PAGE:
unix script files

Tim Bolling bollingt at ugene1.abbott.com
Tue Mar 29 14:07:05 EST 1994

> On/in VMS, it is very easy to write scripts or command files to change directory and to list the contents of the new directory.
> When I try to write a unix script, it does it "behind the scenes".
> for example if i want to go to a directory called data and list files:-
> #a script to go to data and list
> cd jenkins/data
> ls 
> It will go to directory data and list files, but at the end, i will be in the directory i started in. 
> Any suggestions
Content-Length: 1002

Confounding when you start but you'll eventually prefer Unix over VMS (and 
then again, perhaps not).  I would presume that the reason that your new
changed directory doesn't "stick" is because you are executing your script
rather than "sourcing" it.  In other words, instead of running your script
by typing:

% myprogram

...you should run it by typing ...

% source myprogram

By sourcing, the changes effect your current shell.  If you execute (rather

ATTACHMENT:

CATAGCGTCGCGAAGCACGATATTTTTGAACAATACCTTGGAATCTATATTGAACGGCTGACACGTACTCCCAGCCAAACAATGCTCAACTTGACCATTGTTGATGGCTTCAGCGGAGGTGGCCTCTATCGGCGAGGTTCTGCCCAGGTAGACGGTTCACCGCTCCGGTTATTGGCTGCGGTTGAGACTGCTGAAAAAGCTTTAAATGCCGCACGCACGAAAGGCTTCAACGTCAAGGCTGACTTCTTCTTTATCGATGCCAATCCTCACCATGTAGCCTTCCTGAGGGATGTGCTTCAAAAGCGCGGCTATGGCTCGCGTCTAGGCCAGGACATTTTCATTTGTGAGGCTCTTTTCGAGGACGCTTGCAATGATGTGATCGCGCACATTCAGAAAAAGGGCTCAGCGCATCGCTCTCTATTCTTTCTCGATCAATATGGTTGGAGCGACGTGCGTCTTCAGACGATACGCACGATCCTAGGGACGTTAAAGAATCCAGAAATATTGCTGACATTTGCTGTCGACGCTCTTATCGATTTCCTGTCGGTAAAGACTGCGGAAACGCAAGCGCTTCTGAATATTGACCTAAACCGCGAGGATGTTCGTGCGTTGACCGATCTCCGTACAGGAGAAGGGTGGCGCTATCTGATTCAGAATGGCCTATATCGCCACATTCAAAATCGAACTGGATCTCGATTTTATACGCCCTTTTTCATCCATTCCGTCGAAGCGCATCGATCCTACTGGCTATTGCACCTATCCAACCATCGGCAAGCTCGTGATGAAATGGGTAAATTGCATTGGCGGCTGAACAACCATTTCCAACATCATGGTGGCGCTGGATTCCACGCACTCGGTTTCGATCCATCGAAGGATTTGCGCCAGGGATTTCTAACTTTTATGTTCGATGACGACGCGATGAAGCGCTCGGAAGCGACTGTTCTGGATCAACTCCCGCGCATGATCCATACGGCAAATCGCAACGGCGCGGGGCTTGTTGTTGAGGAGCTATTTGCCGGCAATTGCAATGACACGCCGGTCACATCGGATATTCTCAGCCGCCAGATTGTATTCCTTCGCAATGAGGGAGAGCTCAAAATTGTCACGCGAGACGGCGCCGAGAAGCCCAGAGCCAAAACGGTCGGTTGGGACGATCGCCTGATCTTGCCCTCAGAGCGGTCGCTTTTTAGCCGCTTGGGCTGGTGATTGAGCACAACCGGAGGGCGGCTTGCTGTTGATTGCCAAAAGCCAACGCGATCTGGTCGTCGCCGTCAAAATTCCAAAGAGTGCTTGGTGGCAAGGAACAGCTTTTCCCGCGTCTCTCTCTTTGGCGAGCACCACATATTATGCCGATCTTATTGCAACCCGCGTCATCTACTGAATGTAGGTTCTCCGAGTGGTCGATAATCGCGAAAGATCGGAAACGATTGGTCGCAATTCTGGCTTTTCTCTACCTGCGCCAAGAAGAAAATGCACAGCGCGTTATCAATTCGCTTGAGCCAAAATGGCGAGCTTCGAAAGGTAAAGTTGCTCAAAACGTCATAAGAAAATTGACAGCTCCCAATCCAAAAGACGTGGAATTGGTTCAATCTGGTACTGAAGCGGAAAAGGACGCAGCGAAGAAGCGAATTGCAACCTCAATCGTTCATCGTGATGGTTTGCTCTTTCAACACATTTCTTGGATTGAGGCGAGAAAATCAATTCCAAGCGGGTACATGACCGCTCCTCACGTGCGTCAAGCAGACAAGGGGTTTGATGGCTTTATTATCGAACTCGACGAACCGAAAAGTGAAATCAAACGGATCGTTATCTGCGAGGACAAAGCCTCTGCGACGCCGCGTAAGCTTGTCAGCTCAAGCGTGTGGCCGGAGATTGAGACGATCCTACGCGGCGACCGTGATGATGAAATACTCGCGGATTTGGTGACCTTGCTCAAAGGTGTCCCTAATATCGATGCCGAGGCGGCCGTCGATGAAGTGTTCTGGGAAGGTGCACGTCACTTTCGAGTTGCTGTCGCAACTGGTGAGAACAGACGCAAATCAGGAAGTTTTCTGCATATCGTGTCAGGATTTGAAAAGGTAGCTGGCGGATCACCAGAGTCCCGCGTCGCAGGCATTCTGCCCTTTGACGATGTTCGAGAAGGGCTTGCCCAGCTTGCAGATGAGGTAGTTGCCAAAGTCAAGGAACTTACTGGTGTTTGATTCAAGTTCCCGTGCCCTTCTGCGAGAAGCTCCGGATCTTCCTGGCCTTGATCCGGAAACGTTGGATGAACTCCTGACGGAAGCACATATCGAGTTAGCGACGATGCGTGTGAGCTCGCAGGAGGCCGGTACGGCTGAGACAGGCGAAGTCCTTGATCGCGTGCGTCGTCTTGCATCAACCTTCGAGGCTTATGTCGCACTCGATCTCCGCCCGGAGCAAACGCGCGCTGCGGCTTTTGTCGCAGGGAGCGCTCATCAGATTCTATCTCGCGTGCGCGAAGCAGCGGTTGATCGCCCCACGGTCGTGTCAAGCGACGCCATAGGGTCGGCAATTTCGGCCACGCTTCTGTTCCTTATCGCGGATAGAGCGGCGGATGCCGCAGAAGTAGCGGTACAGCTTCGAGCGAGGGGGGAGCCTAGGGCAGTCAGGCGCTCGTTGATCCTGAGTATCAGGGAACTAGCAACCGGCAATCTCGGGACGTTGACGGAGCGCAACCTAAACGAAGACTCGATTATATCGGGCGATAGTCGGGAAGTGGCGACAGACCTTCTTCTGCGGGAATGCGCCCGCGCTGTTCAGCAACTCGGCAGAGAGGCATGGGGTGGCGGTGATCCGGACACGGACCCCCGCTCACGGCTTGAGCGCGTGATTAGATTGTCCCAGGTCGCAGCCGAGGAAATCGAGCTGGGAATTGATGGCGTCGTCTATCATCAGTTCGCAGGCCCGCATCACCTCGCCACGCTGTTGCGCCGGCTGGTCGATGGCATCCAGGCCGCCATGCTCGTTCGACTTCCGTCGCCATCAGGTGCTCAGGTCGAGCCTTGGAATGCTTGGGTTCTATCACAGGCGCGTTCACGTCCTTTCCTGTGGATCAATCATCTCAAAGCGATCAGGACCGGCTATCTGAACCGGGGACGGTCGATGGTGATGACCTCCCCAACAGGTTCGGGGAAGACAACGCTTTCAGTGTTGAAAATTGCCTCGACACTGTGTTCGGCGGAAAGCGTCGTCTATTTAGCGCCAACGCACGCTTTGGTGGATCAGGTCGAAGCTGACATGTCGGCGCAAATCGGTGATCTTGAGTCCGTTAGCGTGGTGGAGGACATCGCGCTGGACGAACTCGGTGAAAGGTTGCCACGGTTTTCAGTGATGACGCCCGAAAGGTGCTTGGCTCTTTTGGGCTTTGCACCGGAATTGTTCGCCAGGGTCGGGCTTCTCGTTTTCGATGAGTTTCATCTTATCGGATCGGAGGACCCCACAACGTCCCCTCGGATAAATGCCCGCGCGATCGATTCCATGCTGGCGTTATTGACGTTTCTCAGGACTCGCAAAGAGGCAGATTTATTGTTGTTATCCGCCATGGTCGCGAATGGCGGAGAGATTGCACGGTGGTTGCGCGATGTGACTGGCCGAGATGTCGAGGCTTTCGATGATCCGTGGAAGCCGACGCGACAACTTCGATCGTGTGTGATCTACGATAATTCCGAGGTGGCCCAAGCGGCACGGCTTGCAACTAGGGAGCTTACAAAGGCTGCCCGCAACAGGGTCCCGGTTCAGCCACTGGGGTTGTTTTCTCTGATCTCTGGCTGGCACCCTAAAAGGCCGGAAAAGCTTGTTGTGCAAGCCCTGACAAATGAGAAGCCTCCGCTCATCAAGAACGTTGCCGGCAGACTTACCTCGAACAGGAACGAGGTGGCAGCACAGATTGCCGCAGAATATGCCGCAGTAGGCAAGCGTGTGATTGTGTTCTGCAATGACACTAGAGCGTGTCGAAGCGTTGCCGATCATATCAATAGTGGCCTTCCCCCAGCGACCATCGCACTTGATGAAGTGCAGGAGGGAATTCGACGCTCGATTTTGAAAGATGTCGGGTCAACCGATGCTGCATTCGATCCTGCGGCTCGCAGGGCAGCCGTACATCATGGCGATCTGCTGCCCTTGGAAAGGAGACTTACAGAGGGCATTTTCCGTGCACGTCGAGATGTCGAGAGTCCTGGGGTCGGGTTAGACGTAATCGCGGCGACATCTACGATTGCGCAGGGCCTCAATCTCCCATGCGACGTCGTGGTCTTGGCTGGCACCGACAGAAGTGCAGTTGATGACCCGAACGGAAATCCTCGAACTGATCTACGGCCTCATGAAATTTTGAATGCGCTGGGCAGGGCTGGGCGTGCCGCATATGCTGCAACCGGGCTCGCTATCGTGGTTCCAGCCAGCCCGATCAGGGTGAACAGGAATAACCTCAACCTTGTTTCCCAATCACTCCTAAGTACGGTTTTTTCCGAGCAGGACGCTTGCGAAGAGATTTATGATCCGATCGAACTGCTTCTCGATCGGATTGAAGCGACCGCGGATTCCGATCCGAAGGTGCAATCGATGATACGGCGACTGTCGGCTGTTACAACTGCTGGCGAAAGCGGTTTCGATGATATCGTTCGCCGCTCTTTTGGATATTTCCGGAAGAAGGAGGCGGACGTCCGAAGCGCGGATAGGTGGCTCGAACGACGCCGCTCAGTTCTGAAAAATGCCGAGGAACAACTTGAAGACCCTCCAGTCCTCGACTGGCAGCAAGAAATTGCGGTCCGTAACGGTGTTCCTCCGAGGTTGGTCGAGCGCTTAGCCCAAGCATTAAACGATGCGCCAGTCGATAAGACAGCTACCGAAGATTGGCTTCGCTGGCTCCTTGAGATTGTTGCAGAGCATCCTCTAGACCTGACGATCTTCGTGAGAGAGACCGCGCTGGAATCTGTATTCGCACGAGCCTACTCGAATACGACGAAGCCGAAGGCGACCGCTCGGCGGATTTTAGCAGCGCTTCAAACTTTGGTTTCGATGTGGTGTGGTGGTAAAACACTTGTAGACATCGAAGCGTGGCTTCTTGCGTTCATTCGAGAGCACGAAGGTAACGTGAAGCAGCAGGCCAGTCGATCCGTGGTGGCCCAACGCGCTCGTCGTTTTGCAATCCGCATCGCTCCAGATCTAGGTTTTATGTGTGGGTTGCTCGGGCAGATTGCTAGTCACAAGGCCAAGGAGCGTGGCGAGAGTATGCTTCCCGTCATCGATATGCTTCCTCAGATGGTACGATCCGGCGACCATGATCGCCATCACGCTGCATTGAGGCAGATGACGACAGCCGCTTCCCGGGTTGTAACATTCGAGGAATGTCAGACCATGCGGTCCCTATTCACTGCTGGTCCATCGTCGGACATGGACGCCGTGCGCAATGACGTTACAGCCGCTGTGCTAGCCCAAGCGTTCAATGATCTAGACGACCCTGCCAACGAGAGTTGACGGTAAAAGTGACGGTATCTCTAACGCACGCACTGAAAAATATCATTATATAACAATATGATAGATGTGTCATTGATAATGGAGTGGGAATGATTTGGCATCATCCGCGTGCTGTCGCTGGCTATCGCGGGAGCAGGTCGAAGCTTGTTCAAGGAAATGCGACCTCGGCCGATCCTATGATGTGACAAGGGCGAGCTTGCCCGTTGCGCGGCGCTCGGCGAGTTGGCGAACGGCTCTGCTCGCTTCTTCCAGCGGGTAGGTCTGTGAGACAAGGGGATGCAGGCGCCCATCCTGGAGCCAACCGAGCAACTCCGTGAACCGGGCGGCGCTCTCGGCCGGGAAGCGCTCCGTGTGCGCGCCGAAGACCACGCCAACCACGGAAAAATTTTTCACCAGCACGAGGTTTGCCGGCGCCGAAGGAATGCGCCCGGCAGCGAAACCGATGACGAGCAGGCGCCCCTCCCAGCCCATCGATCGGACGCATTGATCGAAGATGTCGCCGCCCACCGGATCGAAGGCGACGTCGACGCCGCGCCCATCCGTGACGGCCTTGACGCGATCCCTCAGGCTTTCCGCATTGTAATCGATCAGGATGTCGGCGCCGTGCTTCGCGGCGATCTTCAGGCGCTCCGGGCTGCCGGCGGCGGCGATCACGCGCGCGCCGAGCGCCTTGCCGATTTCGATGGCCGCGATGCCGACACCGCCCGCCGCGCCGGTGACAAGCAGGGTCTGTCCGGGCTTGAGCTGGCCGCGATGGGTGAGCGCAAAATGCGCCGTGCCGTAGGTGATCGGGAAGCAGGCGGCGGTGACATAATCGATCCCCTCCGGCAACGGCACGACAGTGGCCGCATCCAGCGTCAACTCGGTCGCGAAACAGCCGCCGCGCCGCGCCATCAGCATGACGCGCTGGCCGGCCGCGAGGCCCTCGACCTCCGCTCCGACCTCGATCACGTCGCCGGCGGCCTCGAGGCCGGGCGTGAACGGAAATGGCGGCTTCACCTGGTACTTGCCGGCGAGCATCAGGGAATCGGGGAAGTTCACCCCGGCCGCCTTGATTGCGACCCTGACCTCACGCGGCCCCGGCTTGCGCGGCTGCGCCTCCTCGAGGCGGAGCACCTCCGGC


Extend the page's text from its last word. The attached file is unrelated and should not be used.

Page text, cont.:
than sourcing), the program automatically creates a daughter shell (subprocess),completes the script, kills the subprocess, and returns to the original, 
unaltered shell.

If you find the new script useful and would like to set up a shortcut to 
source it, you can make an alias.  For example, when you launch the "gcg"
command you are using the alias supplied by GCG...

  alias gcg 'source $GCGCOREROOT/genetics'

... to source the "genetics" file which sets up your environment for using
the GCG programs.

Tim Bolling
bollingt at ugene1.abbott.com

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